The piazza culture of Federation Square leads often to the witnessing of fancy events - flash mobs as well as protest music - all in the course of a day.
It’s the southern summer and quite the time to be in Australia. There is a whole new world out there, a modern, inclusive country with a genuinely friendly attitude to visitors. The old joke about the famous writer who was asked by immigration "Have you got a criminal record?" and his reply - "Is it still compulsory?" - in a withering reference to ancient history of young nation is past its sell-by date. Today’s Australia is a vibrant place and no better displayed than in its most loveable city - Melbourne in Victoria, a state proud to say "This is as good as it gets."
They welcome tourists with an open heart these days, rolling out the red carpet for all nationalities, particularly Indians, who they know are such great fans of cricket that Australia may be their top destination in the year to come - 2020. The MCG (Melbourne Cricket Ground) is the crown jewel of sporting Melbourne and it’s ready to host two big events - the women’s World Cup final on March 8, 2020 and the T20 world championship towards the end of the year.
While the sporting events will be a natural draw for visitors to Melbourne, there is a host of activities and places to see in Victoria that the visitor must arm himself with all the facts to have a wholesome experience. Melbourne’s thriving cafe culture is a most inviting feature as the city prides itself on being one of the coffee capitals of the world. A definitive easygoing trait is well served in its hundreds of cafes, including the unique hole in the wall coffee kiosk that has standing place only for two staffers who serve thousands turning up every day for the unique brew.
A variety of places to see may be common to many of the great cities of the world. What has driven Melbourne to its preeminence in Australia is its desire to be among the most liveable cities of the world backed by a thinking and pro-active government. If Melbourne’s great competitor Sydney in New South Wales had its natural harbour and scenic city coastline to offer, Melbourne has worked harder to keep its flat topography in great civic order - so hard it is to spot anything out of order in the city’s thriving CBD and inner city and its leafy suburbs.
Having been a frequent visitor to Australia in the last decades of the 20th century and then observed Victoria in its newest avatars in the new millennium, it might be fair conclusion draw that Melbourne’s growth - sometimes defied in its burgeoning real estate in residential towers in the inner city - has been channeled in thoughtful action whereas Sydney’s hedonism may have, along with its wannabe America outlook, just have held it back from its potential. But, on a less serious note, what Melbourne best presents is fun, fun, fun.
The piazza culture of Federation Square leads often to the witnessing of fancy events - flash mobs as well as protest music - all in the course of a day. And there is so much more to see and experience in a vibrant city. The Eureka Building visit to take in the views from the 88th floor - still recorded as Melbourne’s tallest though soon to be overtaken by a 110 floor tower nearby. With its flat topography you get the impression you can see all of Melbourne and way beyond from the observation windows.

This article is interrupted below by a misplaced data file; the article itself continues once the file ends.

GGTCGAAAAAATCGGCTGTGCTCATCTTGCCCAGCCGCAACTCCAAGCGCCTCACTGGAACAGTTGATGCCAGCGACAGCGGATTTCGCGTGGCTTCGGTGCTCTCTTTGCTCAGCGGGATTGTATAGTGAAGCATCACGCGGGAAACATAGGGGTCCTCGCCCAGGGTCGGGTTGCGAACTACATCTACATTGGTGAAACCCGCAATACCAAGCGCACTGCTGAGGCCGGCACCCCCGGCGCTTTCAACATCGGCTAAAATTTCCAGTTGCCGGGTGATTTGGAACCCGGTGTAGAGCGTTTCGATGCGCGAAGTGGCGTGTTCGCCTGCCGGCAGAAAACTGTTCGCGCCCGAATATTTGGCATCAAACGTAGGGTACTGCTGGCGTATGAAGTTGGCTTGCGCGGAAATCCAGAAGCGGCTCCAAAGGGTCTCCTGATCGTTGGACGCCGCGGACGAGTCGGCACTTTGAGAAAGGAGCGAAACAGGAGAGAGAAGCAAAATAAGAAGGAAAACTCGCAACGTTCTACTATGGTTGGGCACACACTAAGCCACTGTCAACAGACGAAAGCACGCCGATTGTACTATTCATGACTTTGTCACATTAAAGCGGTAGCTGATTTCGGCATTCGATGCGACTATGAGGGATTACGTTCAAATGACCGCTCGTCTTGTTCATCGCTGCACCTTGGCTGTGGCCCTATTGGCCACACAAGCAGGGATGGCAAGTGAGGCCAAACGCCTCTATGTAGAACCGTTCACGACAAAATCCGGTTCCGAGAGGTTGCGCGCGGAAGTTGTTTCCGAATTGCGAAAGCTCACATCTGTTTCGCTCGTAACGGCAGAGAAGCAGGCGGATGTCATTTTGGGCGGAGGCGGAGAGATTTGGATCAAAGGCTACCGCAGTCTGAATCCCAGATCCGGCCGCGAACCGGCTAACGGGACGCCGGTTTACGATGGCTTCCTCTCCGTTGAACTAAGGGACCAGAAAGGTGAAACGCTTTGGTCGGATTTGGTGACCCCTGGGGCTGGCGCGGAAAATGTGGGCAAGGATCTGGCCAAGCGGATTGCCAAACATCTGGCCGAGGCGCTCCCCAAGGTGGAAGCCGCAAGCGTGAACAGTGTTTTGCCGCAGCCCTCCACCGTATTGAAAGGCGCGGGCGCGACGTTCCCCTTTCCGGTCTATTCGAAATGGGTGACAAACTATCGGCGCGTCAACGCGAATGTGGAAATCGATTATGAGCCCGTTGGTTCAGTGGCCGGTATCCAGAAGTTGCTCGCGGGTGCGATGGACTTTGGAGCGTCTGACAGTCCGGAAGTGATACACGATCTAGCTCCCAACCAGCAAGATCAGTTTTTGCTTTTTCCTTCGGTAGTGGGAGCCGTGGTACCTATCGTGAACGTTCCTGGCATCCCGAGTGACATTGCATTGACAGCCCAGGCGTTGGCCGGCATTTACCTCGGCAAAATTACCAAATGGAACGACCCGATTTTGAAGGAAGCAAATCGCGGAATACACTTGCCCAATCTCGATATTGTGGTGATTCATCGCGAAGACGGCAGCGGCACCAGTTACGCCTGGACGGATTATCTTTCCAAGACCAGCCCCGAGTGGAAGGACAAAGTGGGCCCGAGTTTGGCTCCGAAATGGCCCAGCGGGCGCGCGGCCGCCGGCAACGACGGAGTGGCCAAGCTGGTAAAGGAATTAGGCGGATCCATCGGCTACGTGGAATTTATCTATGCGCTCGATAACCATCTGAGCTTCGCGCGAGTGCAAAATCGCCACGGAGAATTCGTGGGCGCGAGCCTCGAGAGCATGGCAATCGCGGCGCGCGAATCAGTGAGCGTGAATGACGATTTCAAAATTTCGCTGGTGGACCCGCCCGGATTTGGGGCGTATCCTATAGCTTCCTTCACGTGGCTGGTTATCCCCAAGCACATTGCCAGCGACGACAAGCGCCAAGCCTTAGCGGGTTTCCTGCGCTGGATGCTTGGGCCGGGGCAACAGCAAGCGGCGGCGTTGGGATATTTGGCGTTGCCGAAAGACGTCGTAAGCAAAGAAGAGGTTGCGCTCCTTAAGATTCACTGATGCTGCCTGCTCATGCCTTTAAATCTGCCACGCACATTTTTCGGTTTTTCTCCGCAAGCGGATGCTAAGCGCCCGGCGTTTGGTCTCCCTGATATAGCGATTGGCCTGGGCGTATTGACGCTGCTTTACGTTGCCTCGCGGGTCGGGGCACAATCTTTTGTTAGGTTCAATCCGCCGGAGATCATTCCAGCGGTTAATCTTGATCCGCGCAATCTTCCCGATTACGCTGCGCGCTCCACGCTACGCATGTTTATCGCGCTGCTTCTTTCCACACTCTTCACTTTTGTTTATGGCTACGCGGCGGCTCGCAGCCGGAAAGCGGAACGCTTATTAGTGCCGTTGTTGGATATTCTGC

A streak of red amid blue in the impressive facade of the building has a story to tell of Melbourne’s heritage and the Victoria’s history in the gold rush. The touch of red is a reflection of the blood spilt in the gold rush. The name of the building itself is evocative of the gold rush as the Archimedean ‘Eureka’ was the term the prospectors used whenever they found gold. The Eureka Skydeck is easily accessible as the high speed elevator takes you to level 88 in 40 seconds flat to take in the awesome 360 degree views of the city below.
What sets this place apart is the friendliness of the staff, their dedication to work and their sheer enjoyment at what they are doing. It was a unique experience to be locked up in a room while the whole space was pushed out of the building. They call it "The Edge" experience. All that keeps you safe in the glass cube from the Melbourne streets below is the strength of the plate glass floor. Many tall buildings around the world have this feature but none lets you hang three metres out of the building in spectacular fashion when you are nearly 300 metres high.
The affable head of operations and technology explained as to how they are constantly innovating to capture the imagination of visitors. Their virtual reality
experience on the top floor is not for the faint-hearted. As you ‘walk the plank’ with the head gear on, the plank seems to be hanging out of the edge of the building. It takes a brave soul to venture further and grab the pogo stick, especially since a pigeon appears to fly inches from your face as it rises from the building.
A wondrous journey begins as you "step" out of the building and you fly over Melbourne like a bird, taking in all the sights that are precise in detail as they come from actual aerial video footage of the city. The Eureka Skydeck 88 is a splendid introduction to the delights of Melbourne, Victoria.
(R. Mohan is the Resident Editor of the Chennai and Tamil Nadu editions of Deccan Chronicle. He visited Melbourne, Victoria on invitation from Visit Victoria and Scoot Airlines)